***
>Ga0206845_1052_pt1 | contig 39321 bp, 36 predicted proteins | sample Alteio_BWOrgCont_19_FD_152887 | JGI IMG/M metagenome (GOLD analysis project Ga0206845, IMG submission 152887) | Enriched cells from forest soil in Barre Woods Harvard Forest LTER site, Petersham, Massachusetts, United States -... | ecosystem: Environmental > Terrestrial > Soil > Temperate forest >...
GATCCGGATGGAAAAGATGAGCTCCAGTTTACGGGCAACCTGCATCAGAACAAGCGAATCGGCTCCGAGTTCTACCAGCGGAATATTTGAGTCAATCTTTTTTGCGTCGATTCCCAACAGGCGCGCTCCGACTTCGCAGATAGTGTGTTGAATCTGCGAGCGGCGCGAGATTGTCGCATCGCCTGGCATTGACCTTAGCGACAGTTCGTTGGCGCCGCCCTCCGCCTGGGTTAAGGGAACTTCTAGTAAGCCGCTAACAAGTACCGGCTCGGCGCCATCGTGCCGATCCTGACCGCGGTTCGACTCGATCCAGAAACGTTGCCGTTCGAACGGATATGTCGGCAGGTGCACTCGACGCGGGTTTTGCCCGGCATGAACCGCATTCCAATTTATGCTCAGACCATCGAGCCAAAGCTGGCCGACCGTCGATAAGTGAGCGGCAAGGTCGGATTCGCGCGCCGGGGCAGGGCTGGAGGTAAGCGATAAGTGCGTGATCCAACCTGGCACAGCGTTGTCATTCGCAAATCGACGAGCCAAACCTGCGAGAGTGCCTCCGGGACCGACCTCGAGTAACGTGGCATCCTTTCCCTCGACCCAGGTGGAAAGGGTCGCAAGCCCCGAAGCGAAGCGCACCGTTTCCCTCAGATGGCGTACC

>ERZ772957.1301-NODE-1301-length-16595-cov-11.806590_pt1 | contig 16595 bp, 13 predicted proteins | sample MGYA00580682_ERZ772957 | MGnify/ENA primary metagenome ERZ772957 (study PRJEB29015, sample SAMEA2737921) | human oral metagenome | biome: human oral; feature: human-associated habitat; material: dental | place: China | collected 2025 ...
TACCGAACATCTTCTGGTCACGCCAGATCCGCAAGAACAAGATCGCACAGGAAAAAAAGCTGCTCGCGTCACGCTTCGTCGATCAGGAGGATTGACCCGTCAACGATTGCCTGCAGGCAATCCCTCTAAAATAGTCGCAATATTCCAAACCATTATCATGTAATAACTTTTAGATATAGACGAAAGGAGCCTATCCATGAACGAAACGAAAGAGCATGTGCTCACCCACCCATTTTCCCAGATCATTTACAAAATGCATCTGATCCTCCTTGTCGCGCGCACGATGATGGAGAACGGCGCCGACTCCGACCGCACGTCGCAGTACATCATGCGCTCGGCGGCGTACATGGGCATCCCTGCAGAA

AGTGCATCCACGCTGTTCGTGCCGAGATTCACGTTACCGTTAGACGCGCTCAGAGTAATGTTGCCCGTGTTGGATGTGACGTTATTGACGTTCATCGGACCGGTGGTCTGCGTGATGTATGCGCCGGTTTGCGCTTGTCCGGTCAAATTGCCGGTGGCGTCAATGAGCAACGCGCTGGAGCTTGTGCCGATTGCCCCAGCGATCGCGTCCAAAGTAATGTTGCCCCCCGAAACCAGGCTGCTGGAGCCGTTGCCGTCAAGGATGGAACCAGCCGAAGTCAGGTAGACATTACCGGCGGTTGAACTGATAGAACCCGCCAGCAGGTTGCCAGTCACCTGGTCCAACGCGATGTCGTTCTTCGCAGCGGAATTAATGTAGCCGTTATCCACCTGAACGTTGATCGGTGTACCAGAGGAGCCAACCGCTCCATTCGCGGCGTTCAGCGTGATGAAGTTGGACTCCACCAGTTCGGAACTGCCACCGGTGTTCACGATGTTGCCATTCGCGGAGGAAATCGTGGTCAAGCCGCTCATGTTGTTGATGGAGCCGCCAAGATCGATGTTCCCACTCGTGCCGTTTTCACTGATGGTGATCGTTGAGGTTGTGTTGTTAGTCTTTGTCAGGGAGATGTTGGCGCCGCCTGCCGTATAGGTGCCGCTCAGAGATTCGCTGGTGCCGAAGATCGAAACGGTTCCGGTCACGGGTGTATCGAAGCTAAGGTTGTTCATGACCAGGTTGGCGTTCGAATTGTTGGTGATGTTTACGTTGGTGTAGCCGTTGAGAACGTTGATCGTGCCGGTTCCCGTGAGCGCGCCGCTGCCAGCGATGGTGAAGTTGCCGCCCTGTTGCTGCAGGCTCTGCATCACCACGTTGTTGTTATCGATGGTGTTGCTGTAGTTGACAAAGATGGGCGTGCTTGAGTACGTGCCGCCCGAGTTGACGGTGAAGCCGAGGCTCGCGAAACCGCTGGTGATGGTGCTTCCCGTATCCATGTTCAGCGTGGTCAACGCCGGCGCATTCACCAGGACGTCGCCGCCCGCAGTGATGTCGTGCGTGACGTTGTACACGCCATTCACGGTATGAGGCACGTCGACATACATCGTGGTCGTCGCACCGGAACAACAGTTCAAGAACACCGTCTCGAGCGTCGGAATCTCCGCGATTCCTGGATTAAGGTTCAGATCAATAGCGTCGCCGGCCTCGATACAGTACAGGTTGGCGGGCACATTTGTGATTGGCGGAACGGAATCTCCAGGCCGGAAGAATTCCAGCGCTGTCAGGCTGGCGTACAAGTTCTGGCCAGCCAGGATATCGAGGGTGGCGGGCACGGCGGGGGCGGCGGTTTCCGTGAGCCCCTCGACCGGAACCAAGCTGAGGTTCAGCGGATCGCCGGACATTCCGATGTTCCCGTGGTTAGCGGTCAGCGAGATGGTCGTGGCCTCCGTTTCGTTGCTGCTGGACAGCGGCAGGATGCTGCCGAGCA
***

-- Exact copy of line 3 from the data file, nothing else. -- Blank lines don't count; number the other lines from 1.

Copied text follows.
>ERZ772957.1301-NODE-1301-length-16595-cov-11.806590_pt1 | contig 16595 bp, 13 predicted proteins | sample MGYA00580682_ERZ772957 | MGnify/ENA primary metagenome ERZ772957 (study PRJEB29015, sample SAMEA2737921) | human oral metagenome | biome: human oral; feature: human-associated habitat; material: dental | place: China | collected 2025 ...